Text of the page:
St Paul's Church, Auckland
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|St Paul's Church, Auckland|
|Location||28 Symonds Street, Auckland|
|Founder(s)||Governor William Hobson|
|Architect(s)||William Henry Skinner|
|Parish||St Paul's Symonds Street|
St Paul's Church is a historic church in the CBD of Auckland, New Zealand, located on Symonds Street near the University of Auckland and Auckland University of Technology. It is the longest established church in the city and has one of the largest Anglican congregations in Australasia.
St Paul's is known as the "Mother Church" of Auckland as the original building was the first church to be built in the city, in the same year that the original town was established. The St Paul's foundation stone was laid by Governor William Hobson on 28 July 1841 and the first service was held on 7 May 1843. St Paul's also served as Auckland's Cathedral for over 40 years. The third and current building was formally consecrated by Bishop William Cowie on 1 November 1895, and is now registered as a Category 1 Historic Place.
Now occupying its third building, St Paul’s is the oldest church in the city of Auckland. The first St Paul’s was built in Emily Place, just off Princes St, in 1841 where a plaque still marks the site of the beginning of the Christian church in Auckland.
Old St Paul’s was in the centre of the young colonial city, on a prominent ridge-top site on Point Britomart, close to the imperial garrison stationed at Fort Britomart, and near the remnants of the old Rangipuke pā where Ngāti Whātua had defended their rohe during the Musket Wars of the 1820s. St Paul’s was the seat of the Bishop of New Zealand, the Right Reverend George Selwyn, and Auckland's wealthiest settlers worshipped there. The religion of British royalty, the Anglican faith was closely linked to colonial power. Many of St Paul’s artefacts, such as Selwyn’s Throne and a large collection of memorials, are connected to this time.
Reverend John Churton was the first minister of St Paul's, occupying that role for 12 years. The Churton Memorial was built to his memory, close to the site of the original church building. In 1863 the original building received extensive enlargements which doubled the seating capacity.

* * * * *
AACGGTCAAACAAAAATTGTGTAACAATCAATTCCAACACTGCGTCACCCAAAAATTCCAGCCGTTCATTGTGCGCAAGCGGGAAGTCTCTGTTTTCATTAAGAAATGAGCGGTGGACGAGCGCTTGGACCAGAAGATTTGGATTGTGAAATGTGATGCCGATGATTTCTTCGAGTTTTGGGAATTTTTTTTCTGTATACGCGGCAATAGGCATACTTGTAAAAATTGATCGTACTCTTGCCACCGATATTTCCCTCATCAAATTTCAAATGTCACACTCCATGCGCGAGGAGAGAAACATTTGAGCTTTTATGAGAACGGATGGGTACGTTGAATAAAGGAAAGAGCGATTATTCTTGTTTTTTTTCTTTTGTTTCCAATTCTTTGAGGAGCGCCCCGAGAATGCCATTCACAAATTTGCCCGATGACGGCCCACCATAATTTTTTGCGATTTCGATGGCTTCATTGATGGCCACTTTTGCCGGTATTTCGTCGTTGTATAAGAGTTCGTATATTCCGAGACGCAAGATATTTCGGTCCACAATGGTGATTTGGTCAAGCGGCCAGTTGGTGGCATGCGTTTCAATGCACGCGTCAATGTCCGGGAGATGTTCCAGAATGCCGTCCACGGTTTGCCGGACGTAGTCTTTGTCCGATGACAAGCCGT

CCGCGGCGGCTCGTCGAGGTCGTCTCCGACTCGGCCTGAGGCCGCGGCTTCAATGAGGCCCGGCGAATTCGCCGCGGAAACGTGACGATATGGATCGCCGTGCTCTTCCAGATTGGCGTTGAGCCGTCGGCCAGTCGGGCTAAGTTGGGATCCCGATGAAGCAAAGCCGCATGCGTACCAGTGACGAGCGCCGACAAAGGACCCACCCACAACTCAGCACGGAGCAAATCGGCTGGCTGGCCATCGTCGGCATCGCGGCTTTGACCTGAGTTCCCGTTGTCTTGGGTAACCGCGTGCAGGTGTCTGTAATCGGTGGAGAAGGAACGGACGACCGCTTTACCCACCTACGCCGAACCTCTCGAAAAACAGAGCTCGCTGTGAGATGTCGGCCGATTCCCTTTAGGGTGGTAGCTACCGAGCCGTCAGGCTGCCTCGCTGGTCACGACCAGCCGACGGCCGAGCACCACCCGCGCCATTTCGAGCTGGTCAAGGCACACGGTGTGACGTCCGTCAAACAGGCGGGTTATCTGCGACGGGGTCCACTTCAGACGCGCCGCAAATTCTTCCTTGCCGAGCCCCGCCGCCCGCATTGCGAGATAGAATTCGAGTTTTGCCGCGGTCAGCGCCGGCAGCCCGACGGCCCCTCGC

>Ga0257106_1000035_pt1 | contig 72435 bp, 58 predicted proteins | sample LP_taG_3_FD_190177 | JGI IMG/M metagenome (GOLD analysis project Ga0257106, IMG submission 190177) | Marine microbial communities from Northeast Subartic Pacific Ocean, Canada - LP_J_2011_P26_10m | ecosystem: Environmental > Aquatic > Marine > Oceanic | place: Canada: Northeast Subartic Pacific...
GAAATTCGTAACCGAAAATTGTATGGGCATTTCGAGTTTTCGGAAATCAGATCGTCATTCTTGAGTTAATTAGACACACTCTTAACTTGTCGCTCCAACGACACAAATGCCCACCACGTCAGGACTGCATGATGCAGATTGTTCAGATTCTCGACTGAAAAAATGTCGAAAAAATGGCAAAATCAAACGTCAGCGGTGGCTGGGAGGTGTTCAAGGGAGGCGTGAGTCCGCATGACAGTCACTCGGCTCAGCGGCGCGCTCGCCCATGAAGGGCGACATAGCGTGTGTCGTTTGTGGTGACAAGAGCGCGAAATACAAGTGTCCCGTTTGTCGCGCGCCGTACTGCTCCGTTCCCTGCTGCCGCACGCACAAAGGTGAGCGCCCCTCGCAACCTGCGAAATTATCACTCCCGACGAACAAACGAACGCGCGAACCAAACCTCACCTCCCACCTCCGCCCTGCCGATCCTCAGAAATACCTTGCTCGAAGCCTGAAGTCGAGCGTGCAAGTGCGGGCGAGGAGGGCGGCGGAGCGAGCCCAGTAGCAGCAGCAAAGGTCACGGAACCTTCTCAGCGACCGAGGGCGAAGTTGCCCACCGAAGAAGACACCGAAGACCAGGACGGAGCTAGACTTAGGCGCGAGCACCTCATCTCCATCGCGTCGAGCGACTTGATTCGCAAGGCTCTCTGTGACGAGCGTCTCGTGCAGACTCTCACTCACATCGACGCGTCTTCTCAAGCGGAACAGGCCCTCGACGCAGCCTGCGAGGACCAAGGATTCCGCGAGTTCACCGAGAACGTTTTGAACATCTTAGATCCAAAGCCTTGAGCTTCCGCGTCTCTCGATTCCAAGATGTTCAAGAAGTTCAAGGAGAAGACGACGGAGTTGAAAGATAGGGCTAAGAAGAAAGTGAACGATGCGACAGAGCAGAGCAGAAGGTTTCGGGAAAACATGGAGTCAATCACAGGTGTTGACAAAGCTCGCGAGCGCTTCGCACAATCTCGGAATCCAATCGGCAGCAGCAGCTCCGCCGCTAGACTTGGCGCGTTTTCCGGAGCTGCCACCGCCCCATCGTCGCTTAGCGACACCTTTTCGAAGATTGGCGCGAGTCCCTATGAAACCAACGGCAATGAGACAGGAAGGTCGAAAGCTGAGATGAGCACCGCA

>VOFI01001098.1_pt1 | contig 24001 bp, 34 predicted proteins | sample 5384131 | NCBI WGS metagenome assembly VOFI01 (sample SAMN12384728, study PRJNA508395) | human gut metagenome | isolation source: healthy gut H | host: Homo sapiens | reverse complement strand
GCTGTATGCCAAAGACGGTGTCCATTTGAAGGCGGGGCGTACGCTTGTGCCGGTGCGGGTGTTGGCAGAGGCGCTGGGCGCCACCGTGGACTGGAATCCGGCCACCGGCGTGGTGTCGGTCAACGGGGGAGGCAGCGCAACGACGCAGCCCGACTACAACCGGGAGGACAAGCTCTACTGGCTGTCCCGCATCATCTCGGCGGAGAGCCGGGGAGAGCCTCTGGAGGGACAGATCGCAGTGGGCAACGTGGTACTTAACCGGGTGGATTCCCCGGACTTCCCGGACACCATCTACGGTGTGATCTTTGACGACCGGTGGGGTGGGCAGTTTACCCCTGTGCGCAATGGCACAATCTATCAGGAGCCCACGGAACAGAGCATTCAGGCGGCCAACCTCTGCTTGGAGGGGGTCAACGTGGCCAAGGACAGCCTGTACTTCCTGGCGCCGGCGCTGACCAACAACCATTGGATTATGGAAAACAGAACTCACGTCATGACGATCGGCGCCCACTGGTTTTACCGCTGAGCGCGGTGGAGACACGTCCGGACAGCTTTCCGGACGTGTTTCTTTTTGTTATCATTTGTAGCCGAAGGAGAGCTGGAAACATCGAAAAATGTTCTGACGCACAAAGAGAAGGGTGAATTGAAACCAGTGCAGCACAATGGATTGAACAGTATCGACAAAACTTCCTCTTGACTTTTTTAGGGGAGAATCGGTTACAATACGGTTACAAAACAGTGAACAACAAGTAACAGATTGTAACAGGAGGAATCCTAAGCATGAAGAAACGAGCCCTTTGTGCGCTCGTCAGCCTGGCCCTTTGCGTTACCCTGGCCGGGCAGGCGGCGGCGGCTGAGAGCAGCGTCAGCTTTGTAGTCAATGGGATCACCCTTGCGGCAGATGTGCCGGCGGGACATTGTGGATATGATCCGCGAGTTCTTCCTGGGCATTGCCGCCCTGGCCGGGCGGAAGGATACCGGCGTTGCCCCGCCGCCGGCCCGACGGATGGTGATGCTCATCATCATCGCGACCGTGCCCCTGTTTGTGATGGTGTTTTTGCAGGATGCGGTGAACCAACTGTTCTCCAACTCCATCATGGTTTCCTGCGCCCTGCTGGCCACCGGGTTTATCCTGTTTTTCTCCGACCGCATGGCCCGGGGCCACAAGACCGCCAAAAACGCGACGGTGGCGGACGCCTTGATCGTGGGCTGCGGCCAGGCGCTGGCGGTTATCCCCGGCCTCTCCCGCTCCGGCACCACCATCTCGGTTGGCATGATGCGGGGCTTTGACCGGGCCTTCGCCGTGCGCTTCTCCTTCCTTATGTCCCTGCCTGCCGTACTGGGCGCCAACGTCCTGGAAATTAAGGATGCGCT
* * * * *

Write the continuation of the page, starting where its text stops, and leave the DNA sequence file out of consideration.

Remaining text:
During the height of the New Zealand Wars in the 1860s, St Paul's was used as a safe haven for women, children and the elderly; a traditional church role in times of strife. After the war moved south, however, and Auckland expanded geographically, the congregation dwindled as attendees moved to the new suburbs of Epsom and Remuera, and St Matthew’s in the City served the suburbs of Freeman’s Bay and Ponsonby.
The original Emily Place church was demolished in 1885, when Point Britomart was quarried away. A temporary wooden church, designed by William Skinner, was built on the corner of Short St and Eden Crescent while a permanent church site was identified.
Only the present site, halfway up the Symonds St hill, was considered large and central enough for the planned church. It also placed it near Auckland's oldest street, Karangahape Road, which by the 1880s was a thriving thoroughfare and shopping precinct for both Māori and Pākehā. The road was a traditional walking track along the ridge from Owairaka (Mt Albert) to Orakei for Ngāti Whātua. The official municipal burial ground; the Symonds Street Cemetery was also nearby, on the corner of K’Rd and Symonds St.
The new church building was dedicated in 1894, without the corner tower and steeple that were part of Skinner’s design. The Long Depression had inhibited building such a monumental church. The interior was kept plain, apart from the rose window temporarily filled with coloured cathedral glass and the artefacts gifted by Selwyn.
The appointment of Reverend C.A.B Watson in 1908 led to St Paul's being revitalised as a centre of Anglo-Catholicism in a largely puritanical city. Watson, and his successor Samuel Corbin shaped the church for a half-century, introducing Sung Mass, choral music and the concept of spiritual healing, which received some resistance.